Antennas in the ice

August 12 – After breakfast, we agreed that time had come to go collect the acoustic tag (Acousonde) and the two heart rate monitors that had fallen off the three tagged narwhals. We packed a lunch, consisting of mostly chocolate, as well as a satellite phone and VHF radio before putting on but Inuuta the survival suits and getting in the 19-ft. dingy equipped with a 150 bhp outboard engine. Soon thereafter we were heading towards the first tag, flying fast across the calm waters of Fønfjord. However, as the fjord got narrower the waves forced us to slow down a bit, but only for half an hour after which we reached more open calm water that again allowed us to go full speed ahead. We, Inuuta the ex-hunter employed by the project and I, reached the position of the Acousonde that had been the first instrument to fall off a whale. Here we were, around 90 km from camp among scattered pieces of ice, some small and others the size of houses, looking for two small antennas sticking up from the mirror-like surface, reflecting the Arctic sun. Now came the time for the VHF transmitter attached to the Acousonde to do its job and direct us to its precise position.

After an hour with no luck, in the best of conditions with no waves or rain, we still had nothing to show for our effort. I was starting to lose faith in my own ability to spot the tag, but Inuuta seemed to be enjoying the search. Maybe it reminded him of hunting. I could not avoid noticing how intensely he was watching the seals whenever they popped their head out of the water as little black shapes against the glistening surface. Finally, it happened. Inuta had seen it, and now I saw it as well: a little to the left and 50 meters past a floating piece of ice the size of a car. We went there fast, picked it up, turned it off and stored it in a rucksack. Susanna, back at camp, was going to be busy later, I thought. One down, two to go.

We used the satellite phones to check the latest position of the heart rate monitors. They were still close together in Gåsefjord as they had been for the last couple of days ever since they fell off the whales. I just managed to hear Inuta say that they were 72 km away, before his voice was drowned by the engine. It was going to be cold. The sun had disappeared behind the incoming clouds and the speed of the boat was an additional chill factor. As we moved further into the fjord the icebergs started to become more and more frequent so our straight line turned to a curvy path between the floating obstacles. The sound of the engine, which a minute ago seemed a never-ending monotone soundtrack to the beautiful landscape, was now interrupted by the sound of small bits of floating ice hitting the boat and after a few kilometers we had to slow down. As open water got more and more difficult to find and our progress got slower we made a stop to assess the situation. Coordinates from the satellite phone informed us that the nearest tag was still 26 kilometers away. It was not an option to continue, so we had to go back with only one third of our mission accomplished.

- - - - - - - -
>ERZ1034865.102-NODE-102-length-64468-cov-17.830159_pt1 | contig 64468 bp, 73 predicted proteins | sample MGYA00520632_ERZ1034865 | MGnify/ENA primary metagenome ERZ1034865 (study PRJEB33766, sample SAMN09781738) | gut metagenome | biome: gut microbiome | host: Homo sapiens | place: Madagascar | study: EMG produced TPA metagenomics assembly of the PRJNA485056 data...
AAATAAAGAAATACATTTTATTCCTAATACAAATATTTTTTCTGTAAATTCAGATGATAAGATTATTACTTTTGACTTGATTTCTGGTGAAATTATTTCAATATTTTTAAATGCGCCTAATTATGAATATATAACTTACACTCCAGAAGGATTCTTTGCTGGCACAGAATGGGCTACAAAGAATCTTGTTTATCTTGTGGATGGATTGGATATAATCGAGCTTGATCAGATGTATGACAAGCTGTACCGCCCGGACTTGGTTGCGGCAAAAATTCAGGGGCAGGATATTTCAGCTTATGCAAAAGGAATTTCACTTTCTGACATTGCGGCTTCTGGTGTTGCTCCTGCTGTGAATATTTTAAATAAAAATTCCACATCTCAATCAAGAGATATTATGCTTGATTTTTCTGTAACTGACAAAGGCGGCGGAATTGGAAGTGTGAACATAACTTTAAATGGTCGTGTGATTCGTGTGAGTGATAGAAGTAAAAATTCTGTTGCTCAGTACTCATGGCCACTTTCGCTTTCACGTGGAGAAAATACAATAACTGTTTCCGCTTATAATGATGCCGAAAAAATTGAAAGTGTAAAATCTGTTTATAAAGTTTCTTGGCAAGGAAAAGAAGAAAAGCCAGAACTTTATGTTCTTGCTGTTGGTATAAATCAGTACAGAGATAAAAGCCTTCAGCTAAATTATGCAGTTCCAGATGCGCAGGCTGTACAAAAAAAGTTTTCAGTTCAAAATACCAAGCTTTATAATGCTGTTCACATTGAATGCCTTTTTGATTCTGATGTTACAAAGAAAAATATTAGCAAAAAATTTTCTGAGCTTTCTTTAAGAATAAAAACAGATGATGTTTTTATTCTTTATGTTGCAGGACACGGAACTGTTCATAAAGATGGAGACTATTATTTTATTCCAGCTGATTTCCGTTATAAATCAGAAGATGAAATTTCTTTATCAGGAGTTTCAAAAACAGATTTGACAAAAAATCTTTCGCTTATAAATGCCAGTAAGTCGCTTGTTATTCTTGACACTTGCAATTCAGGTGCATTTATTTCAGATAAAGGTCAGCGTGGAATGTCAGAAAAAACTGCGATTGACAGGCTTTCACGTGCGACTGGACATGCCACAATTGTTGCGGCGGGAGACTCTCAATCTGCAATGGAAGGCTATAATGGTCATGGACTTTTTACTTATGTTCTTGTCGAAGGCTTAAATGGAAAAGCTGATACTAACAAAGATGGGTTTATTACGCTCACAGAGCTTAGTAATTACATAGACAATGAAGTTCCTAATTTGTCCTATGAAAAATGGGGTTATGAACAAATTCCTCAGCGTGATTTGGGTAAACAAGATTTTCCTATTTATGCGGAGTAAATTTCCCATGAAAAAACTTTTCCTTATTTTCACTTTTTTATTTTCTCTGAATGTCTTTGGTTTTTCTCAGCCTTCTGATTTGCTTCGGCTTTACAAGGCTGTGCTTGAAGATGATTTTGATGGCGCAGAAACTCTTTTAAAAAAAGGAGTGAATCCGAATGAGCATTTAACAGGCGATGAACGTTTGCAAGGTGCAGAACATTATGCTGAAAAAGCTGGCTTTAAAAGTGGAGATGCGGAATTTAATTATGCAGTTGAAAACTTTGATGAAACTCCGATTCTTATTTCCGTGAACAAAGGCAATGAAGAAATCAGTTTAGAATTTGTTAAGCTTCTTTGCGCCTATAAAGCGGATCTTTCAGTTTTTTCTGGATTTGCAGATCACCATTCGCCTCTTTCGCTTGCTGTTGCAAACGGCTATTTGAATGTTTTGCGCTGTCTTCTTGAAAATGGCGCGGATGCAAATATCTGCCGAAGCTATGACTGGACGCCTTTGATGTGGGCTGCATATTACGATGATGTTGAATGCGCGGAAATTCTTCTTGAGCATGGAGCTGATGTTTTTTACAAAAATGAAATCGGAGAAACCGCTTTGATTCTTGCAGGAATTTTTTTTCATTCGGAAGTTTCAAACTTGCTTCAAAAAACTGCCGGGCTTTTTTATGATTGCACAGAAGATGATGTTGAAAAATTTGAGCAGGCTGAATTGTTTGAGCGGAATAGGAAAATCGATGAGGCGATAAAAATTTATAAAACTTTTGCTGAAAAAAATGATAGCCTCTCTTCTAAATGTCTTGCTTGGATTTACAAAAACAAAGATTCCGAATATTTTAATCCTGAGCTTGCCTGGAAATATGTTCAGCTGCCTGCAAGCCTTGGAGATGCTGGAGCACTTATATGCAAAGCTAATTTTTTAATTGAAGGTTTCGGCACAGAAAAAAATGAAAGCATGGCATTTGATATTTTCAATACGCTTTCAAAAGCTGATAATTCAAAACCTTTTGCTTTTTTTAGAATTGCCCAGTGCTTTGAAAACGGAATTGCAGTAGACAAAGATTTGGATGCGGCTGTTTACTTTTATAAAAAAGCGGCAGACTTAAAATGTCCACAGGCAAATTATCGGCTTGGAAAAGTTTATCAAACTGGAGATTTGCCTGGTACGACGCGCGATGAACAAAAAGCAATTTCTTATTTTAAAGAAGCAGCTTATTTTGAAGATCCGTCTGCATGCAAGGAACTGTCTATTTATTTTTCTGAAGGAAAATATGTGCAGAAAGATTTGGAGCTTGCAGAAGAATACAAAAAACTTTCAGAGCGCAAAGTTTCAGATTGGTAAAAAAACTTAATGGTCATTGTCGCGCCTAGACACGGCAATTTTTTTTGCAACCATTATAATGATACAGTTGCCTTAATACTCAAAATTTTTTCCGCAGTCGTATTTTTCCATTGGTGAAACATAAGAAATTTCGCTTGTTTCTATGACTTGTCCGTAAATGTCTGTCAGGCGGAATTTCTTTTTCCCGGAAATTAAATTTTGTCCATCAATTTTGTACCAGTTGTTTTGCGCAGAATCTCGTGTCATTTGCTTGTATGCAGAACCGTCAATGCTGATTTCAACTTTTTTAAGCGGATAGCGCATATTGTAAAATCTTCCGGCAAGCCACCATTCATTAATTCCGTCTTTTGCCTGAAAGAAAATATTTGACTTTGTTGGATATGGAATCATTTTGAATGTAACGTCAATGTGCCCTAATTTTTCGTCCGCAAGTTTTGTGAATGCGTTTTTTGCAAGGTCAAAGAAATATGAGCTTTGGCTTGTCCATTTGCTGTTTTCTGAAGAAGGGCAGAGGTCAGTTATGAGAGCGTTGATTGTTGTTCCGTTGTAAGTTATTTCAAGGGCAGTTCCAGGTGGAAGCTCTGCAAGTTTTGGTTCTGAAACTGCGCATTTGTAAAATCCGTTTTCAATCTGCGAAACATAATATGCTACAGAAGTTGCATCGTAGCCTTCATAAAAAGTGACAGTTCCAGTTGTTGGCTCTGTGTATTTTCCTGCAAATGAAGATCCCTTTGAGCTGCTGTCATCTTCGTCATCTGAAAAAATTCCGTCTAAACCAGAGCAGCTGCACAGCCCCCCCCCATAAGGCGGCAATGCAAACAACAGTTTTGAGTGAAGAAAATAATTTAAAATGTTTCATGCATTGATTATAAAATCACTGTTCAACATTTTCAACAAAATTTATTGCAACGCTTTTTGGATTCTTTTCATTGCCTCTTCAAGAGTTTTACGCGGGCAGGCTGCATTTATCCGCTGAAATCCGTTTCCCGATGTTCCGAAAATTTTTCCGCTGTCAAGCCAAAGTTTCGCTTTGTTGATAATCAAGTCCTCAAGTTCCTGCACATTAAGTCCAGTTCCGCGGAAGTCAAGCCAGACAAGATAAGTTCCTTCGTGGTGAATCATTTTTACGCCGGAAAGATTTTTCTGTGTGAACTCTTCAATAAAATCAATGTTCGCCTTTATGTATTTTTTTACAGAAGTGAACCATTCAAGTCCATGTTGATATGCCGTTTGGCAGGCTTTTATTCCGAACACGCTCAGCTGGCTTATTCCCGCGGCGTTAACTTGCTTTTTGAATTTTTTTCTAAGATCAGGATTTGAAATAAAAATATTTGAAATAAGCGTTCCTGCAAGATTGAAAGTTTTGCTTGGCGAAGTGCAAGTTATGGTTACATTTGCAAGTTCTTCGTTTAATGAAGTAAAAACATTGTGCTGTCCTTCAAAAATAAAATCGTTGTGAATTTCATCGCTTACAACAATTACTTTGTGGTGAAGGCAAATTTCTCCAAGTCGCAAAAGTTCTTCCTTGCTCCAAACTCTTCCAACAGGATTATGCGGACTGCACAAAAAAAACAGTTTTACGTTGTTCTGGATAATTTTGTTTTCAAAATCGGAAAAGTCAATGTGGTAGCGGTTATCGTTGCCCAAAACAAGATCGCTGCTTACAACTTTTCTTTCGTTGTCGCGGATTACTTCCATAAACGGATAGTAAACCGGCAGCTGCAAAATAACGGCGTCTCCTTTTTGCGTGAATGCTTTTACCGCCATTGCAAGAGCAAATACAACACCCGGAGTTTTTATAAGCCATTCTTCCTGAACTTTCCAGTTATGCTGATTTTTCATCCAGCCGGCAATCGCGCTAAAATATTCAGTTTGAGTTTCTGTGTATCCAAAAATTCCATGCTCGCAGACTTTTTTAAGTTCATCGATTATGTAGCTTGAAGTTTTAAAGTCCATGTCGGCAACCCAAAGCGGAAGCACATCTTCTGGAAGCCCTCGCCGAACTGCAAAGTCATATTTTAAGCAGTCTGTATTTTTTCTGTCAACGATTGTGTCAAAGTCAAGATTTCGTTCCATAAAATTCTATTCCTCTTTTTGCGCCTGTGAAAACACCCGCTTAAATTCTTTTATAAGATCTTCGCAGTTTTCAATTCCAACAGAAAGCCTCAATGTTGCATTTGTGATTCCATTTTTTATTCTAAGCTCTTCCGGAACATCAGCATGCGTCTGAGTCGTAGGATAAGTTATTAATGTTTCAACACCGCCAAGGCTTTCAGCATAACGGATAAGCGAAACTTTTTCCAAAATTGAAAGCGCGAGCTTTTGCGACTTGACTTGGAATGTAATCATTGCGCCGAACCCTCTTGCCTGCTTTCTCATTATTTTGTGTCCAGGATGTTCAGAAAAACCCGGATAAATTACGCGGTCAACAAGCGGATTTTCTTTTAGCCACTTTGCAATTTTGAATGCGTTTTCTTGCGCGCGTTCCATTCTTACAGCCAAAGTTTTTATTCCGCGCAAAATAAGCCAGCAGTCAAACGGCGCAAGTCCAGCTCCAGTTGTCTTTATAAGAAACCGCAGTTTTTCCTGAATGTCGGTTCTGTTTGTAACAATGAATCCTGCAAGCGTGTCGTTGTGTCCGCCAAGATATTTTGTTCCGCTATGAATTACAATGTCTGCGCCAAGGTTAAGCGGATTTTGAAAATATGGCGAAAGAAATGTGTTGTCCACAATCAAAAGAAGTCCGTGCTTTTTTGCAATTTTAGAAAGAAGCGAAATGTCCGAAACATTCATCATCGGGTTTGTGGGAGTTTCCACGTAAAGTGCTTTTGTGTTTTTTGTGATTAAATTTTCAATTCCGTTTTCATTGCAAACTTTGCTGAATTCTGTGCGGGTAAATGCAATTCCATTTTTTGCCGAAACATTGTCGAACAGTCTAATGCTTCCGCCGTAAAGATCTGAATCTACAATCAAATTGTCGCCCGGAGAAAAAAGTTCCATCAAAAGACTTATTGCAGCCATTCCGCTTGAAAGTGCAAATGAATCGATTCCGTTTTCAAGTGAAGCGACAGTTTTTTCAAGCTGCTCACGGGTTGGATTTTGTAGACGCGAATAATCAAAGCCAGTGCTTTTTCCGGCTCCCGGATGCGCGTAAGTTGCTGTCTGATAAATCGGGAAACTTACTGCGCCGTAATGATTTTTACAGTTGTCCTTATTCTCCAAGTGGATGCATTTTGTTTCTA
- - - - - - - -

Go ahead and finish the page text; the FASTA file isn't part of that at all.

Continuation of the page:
After making a phone call back to base camp in Hjørnedal we turned the boat around and headed home. My thoughts were on warm food and coffee as we again reached full speed. We made a stop at Danmarks Ø to refuel and Inuuta kept sending long looks after every seal we saw. Around 6:30 pm we saw the tents and small wooden buildings in the bottom of Fønfjord and when we had our feet back on dry land we received great news – we were having musk ox burgers for dinner! As far as the two heart rate monitors go, we still have some unfinished business, but that will have to wait for another day.


Mikkel Skovrind

Mikkel Skovrind is a PhD student at the center for Geogenetics at the University of Copenhagen. In Hjørnedal, Mikkel will collect samples from narwhals’ respiratory passages and from their faeces in order to analyze the bacterial composition in narwhals. The samples will be analyzed at the University using state of the art DNA methods. The results of the analyses will be the first ever from an Arctic cetacean and will help us understand how a warm-blooded mammal get help from bacteria to survive in the cold water.